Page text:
For more information and to RSVP, use our Meetup link above! Hope to see you there!

Thanks to Datto for sponsoring our event!

April Monthly CASSUG Meeting #SQLFamily #Azure #SQLAzure @CASSUG_Albany

Greetings, data enthusiasts!

Our April meeting will again be online. NOTE: you MUST RSVP to this Meetup at https://www.meetup.com/Capital-Area-SQL-Server-User-Group/events/285058597/ to view the Zoom URL!

Our April speaker is Rie Merritt!

Topic: Transitioning your On-Prem Database Skills to Azure SQL

Adoption of Cloud is at an all time high, with no end in sight. Managing a small fleet of databases on-premises was something you long ago mastered. In this session, we’ll cover the most common tasks a DBA needs to learn to manage in Azure SQL as well as they currently manage their On Premises installs. One of the great things about Azure SQL is that the skill set your team has developed over the years translates well. The tools and technologies you’re familiar with are all there. Let’s modernize those existing skills to make you a cloud DBA.

About Rie:
Rie Merritt has been working with SQL Server since 1999, when she started as a data analyst for a non-profit. She’s worked in many industries over the years including pharmaceutical, e-commerce, legal, financial, education and both federal & state government. Most recently, she was director of database management, Integrated Payments for WorldPay, Inc. She is currently Senior Program Manager with Microsoft Azure Data, serving as the MVP PG lead and as liaison between the product group and the data community. She is based out of Redmond, but works remotely from her home near Atlanta.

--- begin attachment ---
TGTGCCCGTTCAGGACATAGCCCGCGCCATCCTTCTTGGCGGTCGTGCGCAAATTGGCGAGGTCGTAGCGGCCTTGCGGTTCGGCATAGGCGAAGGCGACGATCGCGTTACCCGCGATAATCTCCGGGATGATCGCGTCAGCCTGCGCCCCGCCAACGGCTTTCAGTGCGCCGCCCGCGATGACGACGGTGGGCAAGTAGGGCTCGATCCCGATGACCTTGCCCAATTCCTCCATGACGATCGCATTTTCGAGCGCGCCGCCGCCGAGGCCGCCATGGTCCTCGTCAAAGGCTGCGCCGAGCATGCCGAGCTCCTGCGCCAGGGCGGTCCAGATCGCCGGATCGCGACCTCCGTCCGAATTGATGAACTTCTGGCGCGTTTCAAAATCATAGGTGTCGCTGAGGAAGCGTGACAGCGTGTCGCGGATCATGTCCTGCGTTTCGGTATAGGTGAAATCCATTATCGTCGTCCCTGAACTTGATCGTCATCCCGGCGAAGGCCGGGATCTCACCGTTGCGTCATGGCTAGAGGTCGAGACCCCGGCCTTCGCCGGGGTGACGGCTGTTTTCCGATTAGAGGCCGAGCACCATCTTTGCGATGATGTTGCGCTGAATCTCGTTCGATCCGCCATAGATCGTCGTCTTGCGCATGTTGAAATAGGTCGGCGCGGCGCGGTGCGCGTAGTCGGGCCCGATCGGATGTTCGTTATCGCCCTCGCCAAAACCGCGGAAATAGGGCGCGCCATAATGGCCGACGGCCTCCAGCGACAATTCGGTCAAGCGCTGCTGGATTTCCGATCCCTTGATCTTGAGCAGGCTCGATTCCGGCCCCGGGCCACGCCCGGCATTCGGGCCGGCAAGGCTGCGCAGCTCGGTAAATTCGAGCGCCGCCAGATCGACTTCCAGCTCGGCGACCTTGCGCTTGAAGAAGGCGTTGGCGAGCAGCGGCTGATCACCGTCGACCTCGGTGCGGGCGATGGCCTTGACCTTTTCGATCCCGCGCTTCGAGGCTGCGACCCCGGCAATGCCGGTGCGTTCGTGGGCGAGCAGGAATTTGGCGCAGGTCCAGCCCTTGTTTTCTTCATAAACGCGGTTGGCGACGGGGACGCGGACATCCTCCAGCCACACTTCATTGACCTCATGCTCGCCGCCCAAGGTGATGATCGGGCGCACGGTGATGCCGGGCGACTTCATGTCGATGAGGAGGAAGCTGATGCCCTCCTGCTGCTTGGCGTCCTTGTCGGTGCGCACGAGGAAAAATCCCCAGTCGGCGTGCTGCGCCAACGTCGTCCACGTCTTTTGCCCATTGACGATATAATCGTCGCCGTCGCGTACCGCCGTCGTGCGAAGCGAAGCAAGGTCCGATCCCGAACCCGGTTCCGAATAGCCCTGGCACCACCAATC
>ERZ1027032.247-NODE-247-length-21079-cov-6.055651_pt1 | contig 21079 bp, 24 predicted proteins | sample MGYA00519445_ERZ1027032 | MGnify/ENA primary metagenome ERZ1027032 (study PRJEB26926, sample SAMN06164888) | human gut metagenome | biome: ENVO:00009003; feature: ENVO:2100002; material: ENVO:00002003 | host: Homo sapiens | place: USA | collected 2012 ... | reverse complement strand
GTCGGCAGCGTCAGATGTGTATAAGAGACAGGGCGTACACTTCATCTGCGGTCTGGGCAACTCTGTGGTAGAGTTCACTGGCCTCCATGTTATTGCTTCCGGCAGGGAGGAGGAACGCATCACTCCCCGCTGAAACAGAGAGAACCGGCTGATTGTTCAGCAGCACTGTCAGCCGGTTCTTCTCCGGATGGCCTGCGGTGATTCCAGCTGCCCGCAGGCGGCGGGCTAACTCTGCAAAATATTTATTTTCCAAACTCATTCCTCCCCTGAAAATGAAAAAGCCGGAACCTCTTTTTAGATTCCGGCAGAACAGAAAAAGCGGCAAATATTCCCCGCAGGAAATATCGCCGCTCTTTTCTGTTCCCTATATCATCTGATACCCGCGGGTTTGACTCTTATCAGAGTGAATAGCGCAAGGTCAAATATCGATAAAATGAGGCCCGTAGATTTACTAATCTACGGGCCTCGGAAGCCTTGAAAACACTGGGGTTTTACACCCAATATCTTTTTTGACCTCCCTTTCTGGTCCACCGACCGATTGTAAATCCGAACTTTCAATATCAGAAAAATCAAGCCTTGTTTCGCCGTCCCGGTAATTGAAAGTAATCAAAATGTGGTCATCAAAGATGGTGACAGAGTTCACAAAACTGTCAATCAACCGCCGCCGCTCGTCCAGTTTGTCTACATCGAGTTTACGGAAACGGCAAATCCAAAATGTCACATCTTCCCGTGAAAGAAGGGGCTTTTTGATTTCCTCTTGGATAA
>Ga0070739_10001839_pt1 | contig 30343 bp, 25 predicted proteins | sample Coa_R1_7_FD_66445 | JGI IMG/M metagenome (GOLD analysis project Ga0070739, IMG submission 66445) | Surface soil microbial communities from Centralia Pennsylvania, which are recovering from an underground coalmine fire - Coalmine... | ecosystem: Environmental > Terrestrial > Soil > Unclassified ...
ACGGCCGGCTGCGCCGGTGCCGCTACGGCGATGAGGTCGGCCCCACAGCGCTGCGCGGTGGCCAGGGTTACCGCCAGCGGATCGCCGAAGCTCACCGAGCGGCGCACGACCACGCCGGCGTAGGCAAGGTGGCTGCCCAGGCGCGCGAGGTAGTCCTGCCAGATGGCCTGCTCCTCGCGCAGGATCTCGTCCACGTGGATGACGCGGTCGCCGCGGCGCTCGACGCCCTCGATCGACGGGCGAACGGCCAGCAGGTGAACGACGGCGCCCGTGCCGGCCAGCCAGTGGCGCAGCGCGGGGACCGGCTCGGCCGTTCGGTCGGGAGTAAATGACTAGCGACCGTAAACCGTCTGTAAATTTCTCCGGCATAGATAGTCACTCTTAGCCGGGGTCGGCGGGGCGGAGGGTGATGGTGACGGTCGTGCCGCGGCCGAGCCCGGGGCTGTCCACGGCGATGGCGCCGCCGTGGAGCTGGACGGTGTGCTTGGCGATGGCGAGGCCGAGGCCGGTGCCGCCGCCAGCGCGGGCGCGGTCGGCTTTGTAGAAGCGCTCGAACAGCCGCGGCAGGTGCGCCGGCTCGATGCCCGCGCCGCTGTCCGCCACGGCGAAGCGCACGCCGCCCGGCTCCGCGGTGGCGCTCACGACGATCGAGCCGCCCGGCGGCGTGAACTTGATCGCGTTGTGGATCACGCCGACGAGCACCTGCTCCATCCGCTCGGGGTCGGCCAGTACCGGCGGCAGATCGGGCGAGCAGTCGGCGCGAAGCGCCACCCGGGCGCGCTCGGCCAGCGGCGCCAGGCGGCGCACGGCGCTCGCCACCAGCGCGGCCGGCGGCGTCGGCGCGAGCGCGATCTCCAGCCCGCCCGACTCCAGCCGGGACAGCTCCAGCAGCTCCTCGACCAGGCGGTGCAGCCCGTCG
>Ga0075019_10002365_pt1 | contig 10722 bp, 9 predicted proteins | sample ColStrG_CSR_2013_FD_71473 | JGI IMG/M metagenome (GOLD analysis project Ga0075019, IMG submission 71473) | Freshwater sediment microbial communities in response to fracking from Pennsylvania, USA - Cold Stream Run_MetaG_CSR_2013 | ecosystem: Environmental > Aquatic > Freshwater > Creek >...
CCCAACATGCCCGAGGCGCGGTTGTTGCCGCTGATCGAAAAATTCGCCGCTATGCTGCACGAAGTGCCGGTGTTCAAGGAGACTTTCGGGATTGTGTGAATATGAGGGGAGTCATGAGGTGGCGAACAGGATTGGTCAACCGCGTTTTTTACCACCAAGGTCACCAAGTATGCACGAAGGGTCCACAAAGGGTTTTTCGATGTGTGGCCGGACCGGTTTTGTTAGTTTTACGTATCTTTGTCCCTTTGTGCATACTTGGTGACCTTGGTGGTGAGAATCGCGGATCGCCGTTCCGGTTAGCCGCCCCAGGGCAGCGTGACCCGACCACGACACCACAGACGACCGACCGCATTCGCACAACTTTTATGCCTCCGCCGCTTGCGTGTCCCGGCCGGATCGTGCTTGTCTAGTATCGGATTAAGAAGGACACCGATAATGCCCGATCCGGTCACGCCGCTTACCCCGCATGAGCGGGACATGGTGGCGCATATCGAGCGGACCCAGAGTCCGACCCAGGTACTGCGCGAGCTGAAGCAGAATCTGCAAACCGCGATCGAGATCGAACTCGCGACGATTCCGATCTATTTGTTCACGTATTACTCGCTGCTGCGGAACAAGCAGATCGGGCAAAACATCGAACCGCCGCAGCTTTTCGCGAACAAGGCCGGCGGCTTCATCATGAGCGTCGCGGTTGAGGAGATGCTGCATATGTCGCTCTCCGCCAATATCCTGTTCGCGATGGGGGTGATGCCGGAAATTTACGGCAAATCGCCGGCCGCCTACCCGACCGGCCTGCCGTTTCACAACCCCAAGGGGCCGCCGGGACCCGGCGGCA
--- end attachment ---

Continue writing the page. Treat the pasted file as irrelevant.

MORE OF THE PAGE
Over the years, Rie has done extensive work with the SQL Community. She was an MVP in the Data Platform for three years, speaking frequently at conferences across the US and moderating webinars, WIT panels and career panels. She has also served co-leader of the PASS Women in Technology Virtual Group and Executive Director of SQL Saturday Atlanta. Most recently, Rie helps run the Atlanta Azure Data User Group heading up Microsoft’s efforts for the Azure Data Community.

Our online meeting schedule is as follows:

  • 6:00: General chat, discussion, and announcements
  • 6:30: Presentation

We usually wrap up between 7:30 PM and 8:00 PM.

Please RSVP to this Meetup, then use the online event URL to join (note: you MUST RSVP for the URL to be visible). We will send out a meeting password as we get closer to the event.